Doing less leads to more success. I know what you’re thinking: Yeah, right. You don’t know my boss or my situation. You have no idea how busy I am or all that’s expected of me. But what if I could introduce you to a tried-and-true principle that’s been around for many years that really could […]
Doing less leads to more success.
I know what you’re thinking: Yeah, right. You don’t know my boss or my situation. You have no idea how busy I am or all that’s expected of me.
But what if I could introduce you to a tried-and-true principle that’s been around for many years that really could help you do less for more and get praised for it? I most recently read about this in a book called, Living the 80/20 Way by Richard Koch.
Putting this one idea to the test has the potential to change not only your impact in the world, but also your enjoyment and satisfaction in the work you’re doing.
Here’s the game changer: 80 percent of your achievements and happiness, even your value to other people, comes from just 20 percent or less of what you do or focus on each day.
Most successful people—from business giants, to scientists and inventors, to media stars—do things differently than the rest of us. If you really think about it, they live really lopsided lives instead of trying to be well rounded. They do just a few things that are really focused around their strengths and what they can uniquely contribute to an effort or project.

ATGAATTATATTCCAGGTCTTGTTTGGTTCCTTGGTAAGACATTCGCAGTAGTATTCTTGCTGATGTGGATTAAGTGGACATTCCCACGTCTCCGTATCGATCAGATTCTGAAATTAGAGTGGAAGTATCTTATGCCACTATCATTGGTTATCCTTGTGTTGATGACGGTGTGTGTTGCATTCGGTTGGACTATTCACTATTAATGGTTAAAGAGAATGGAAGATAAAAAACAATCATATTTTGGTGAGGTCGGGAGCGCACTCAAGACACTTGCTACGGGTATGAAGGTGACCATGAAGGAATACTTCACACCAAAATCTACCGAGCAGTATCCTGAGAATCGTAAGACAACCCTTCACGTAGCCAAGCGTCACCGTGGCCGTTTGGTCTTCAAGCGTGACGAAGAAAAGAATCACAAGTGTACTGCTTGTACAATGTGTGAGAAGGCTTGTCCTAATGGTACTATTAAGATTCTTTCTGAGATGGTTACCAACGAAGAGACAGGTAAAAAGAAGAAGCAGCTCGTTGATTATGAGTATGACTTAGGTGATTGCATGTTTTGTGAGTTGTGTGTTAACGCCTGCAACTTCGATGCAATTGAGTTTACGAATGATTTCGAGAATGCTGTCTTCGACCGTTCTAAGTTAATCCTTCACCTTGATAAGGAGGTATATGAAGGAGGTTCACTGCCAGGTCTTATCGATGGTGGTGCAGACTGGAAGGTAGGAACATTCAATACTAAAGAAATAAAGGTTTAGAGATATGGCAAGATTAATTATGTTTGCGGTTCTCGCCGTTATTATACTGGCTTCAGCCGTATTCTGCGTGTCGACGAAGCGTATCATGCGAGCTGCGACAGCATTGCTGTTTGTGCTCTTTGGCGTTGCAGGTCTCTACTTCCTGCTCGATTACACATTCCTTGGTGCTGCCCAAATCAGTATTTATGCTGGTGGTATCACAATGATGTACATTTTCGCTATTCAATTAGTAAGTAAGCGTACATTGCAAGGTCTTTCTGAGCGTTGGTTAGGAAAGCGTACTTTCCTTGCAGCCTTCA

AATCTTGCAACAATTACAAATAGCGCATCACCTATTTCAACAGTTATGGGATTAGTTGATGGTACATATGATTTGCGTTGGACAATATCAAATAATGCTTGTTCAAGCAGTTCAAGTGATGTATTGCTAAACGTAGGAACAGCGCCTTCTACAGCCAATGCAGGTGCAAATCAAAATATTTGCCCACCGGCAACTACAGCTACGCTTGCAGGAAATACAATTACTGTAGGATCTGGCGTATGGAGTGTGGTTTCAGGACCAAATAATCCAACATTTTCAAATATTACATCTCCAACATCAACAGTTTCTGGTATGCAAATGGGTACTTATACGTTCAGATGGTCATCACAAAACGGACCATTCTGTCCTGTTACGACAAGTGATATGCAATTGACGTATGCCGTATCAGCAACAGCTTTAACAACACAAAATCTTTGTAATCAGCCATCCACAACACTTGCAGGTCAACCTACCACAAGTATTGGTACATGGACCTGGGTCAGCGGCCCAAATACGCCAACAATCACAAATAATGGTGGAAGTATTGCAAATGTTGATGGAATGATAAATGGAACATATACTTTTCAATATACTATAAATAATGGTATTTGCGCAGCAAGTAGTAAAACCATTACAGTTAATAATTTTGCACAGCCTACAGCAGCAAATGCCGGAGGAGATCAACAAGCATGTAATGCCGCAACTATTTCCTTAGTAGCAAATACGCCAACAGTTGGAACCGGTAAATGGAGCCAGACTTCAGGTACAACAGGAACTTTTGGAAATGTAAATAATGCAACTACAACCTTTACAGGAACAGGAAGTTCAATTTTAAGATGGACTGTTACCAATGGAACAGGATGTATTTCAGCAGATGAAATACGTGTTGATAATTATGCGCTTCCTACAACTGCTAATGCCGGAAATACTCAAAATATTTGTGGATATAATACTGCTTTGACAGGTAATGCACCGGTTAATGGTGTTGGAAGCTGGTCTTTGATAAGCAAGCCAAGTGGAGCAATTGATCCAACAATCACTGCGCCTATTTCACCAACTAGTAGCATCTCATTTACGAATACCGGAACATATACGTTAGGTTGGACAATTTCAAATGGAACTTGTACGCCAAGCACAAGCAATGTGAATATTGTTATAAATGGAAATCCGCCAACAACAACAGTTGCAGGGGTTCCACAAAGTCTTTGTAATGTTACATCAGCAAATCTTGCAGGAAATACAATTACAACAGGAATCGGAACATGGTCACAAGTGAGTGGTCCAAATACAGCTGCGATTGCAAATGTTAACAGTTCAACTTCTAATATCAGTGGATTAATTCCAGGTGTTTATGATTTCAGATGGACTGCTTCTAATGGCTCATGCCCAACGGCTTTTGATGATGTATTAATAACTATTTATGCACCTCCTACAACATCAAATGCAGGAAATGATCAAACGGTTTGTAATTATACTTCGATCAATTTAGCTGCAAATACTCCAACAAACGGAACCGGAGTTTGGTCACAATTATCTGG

One of my favorite quotes from the book I mentioned earlier is that, “You don’t always have to change your job to enjoy it more. Maybe you can simply change the way you do it.”
So, here’s a practical step that you could take: quickly make a list of all that you do in a day or a week. Then, take some time to evaluate all these tasks in two ways—
- Which of these things will get me the best results—positively affecting me, my boss and the people I serve?
- Which of these things bring me the most joy and “flow”—time seems to stand still in a good way and I’d love to do more of this?
Once you’ve identified these things, instead of just working through your long to-do list, what if you prioritized and carved out time—maybe even doing these high value and enjoyable things first or at a point in the day when you have the most energy?
If you’re still not convinced, here’s another related and important stat: If we were to split what we do each day in half—50/50—the top 50 percent of our activities lead to a full 95 percent of what’s good for us! But the bottom 50 percent of what we do only leads to a trivial 5 percent of impact or enjoyment. So, I challenge you to really focus on the top 50 percent of activities to increase both your impact and joy each day. Then you’ll be well on your way to greater focus and worthwhile results this year!
What activities bring you the greatest results and joy? We’d love to hear how you plan to do more of that and less of the rest this year.